How to develop a competitive pricing strategy

Your move

Competitive Pricing StrategyA competitive pricing strategy, even if it’s a basic one, should be part of your marketing plan. Anyone can sell something for nothing. The goal is to figure out what you need to charge to make the profit you want, and if that price will fare well in the marketplace. If the price is too high, your business might never get off the ground. If you price is too low, you might get a lot of initial sales, but in the long run, your profit margin won’t sustain your continued operation.

What you’re selling and how you’re selling it affect your pricing strategy. You will make different pricing decisions based on whether you’re primarily selling a product or service and whether you’re selling online or offline.

Product vs. service

If you’re selling a product, profit margin is a factor in determining your pricing. You can determine profit margin for a product by considering cost of production and marketing of the product — including labor, facilities, and materials — to figure out what the actual cost is to produce one unit of the item. But, you should look at average market price.

Research where your competitors or other similar products in the market are priced.


Then, price your product in a space within that market. Think about if you want to be a low-cost leader, a value player, or if you can command a higher price because of brand image, quality, or features.

Selling a service is not all that different from selling a product. The perceived value and average market rate are the main factors in determining pricing for services. Take into consideration the perceived value of the service and the time it takes to perform it. How much is your time worth? You can also look at the going rate for the same service in your market area or similar areas to help determine a fair market price.

Online vs. offline

Customers who shop for products and services online have access to the World Wide Web. Remember that. So, when they find your product in their search results, they also see 20 comparable products in the list. You’ll want to ensure that your pricing is similar to what your customers will find elsewhere online or you need justify any price disparity by showing higher value or quality.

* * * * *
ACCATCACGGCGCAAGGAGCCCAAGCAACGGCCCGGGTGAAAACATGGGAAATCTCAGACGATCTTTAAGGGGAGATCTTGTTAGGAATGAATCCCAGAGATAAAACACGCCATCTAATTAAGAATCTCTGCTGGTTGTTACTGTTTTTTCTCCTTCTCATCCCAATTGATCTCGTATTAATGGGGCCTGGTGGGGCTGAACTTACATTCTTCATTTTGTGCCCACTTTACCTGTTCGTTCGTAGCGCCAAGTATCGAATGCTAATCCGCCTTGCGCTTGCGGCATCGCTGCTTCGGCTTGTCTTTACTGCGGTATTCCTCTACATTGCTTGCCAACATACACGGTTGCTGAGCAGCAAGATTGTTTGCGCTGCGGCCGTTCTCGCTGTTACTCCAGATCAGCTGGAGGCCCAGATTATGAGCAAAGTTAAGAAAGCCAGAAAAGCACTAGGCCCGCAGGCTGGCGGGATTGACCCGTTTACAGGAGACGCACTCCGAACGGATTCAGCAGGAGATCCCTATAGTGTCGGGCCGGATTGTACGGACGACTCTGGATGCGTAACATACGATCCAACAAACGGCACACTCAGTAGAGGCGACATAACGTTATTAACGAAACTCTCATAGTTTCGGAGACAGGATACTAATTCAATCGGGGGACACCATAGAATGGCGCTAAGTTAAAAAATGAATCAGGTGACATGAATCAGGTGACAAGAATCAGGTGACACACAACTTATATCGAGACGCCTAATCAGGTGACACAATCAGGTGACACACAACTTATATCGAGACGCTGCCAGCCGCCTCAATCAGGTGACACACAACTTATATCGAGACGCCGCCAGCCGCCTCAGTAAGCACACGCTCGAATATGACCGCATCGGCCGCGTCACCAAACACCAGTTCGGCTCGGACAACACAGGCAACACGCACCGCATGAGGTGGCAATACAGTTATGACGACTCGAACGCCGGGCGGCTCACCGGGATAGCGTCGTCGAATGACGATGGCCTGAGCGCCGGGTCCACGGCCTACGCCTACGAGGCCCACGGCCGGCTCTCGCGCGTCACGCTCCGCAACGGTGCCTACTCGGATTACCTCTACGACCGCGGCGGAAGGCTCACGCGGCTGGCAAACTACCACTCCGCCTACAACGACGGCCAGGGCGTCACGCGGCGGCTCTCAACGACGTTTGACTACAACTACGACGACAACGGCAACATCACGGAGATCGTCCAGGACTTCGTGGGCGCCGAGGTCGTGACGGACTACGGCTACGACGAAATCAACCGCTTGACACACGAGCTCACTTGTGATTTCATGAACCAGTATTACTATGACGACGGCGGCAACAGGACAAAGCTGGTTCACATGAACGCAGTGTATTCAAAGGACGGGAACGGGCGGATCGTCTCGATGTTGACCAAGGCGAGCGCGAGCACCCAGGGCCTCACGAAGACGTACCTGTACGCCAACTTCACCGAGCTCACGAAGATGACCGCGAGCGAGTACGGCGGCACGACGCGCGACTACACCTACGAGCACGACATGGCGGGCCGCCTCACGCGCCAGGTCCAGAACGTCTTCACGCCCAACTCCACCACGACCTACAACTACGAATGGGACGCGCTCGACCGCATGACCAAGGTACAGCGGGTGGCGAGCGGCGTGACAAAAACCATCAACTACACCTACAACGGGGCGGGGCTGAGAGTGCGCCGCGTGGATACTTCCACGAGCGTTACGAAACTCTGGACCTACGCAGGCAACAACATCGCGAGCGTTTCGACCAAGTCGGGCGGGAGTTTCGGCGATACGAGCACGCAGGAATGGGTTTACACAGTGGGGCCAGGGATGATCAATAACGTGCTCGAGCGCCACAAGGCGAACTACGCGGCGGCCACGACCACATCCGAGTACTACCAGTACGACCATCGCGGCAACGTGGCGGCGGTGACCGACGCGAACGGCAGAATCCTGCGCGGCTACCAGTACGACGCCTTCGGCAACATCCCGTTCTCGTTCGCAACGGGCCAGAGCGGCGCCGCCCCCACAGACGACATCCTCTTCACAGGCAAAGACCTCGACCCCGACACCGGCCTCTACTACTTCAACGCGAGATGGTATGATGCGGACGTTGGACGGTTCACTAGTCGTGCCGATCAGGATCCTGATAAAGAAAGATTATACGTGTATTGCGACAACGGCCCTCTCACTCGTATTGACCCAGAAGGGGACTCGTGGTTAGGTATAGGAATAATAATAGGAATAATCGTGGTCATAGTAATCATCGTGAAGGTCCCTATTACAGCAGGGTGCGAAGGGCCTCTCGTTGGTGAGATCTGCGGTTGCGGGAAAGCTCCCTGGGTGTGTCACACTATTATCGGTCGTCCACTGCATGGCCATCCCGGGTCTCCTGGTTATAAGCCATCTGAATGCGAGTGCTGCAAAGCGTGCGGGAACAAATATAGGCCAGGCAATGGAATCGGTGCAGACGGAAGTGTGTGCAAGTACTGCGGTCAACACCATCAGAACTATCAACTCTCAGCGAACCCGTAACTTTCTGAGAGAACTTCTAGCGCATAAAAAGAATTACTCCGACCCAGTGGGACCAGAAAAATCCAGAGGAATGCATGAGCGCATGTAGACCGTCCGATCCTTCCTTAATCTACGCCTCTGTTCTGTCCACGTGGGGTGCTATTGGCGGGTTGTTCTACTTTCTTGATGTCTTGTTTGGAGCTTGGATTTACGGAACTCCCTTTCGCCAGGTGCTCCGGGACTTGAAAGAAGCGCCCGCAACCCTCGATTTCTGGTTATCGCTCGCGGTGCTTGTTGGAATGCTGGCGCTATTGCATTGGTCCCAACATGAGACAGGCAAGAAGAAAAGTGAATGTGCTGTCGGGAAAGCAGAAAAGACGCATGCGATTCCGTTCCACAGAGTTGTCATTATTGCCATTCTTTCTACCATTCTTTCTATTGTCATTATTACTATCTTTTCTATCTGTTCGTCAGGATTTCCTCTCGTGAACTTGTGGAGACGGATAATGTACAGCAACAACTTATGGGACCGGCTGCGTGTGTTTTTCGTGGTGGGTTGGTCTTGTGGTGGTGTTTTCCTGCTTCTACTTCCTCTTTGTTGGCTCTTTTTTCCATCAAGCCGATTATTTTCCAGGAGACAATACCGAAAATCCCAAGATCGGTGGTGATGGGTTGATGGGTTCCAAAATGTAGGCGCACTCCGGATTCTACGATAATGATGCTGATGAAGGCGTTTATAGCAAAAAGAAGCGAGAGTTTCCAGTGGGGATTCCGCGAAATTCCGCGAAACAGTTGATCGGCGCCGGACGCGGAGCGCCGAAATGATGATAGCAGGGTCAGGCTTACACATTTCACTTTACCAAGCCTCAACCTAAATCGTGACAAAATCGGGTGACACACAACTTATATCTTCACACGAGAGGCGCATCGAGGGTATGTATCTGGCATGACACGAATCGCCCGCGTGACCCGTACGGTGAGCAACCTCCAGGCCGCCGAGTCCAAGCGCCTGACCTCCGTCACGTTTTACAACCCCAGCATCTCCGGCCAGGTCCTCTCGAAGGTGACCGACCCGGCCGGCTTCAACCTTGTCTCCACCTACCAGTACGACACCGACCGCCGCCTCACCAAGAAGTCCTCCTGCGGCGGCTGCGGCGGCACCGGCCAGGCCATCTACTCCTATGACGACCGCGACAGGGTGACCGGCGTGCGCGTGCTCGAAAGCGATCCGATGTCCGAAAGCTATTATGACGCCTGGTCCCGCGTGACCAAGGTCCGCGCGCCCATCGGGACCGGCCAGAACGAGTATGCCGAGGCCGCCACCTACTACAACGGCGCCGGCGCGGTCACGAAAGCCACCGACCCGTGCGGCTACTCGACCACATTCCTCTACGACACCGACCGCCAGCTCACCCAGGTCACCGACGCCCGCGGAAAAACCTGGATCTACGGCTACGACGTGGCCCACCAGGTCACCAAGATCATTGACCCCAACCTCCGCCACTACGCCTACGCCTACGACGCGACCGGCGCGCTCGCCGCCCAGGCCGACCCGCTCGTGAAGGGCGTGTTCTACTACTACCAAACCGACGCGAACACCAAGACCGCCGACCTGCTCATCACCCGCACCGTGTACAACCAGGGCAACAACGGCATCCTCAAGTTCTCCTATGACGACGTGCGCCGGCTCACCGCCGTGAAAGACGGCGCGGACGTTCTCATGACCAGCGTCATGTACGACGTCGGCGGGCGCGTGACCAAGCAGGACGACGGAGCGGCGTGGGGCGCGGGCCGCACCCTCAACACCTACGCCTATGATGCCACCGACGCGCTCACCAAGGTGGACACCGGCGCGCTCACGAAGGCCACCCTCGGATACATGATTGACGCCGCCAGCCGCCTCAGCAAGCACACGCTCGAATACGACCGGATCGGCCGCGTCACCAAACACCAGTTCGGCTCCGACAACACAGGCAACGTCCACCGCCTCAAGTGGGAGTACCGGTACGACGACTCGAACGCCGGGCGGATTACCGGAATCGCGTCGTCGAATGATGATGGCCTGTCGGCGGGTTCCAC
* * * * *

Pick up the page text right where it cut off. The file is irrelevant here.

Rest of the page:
Consumers who shop at brick-and-mortar stores don’t have the advantage of on-the-spot price comparison. (Although, with the permeation of smartphones, it’s becoming more common for consumers to comparison shop on their mobile devices.) Also, keep in mind that customers are likely local to your area. These are things you can use to your advantage when determining your competitive pricing strategy.
Don’t just consider price, consider consumer impression of your business.
If one of your objectives for your offline business is to help your community, for example, this might add perceived value in paying, even a premium rate, for your product or service.

Pricing is not an exact science

You’ll find out quickly that pricing is not an exact science. A lot of your decisions will depend on your particular niche, goals, product, market share, and many other factors. Shrewd business owners use several factors to make decisions regarding pricing.

You need to think about and adopt a deliberate pricing strategy. Most businesses, online and off, guess at prices, and most go out of business within a few years as a result. Do your research, and when necessary, make adjustments quickly.

Andrea Rowland
A former small business owner and newspaper journalist, and a published nonfiction author, Andrea Rowland helps craft compelling communications for small businesses and web pros through her work as managing editor of the GoDaddy Garage. When she's not writing or editing, she likes to experiment with baking, travel, read, and dip her toes in the ocean.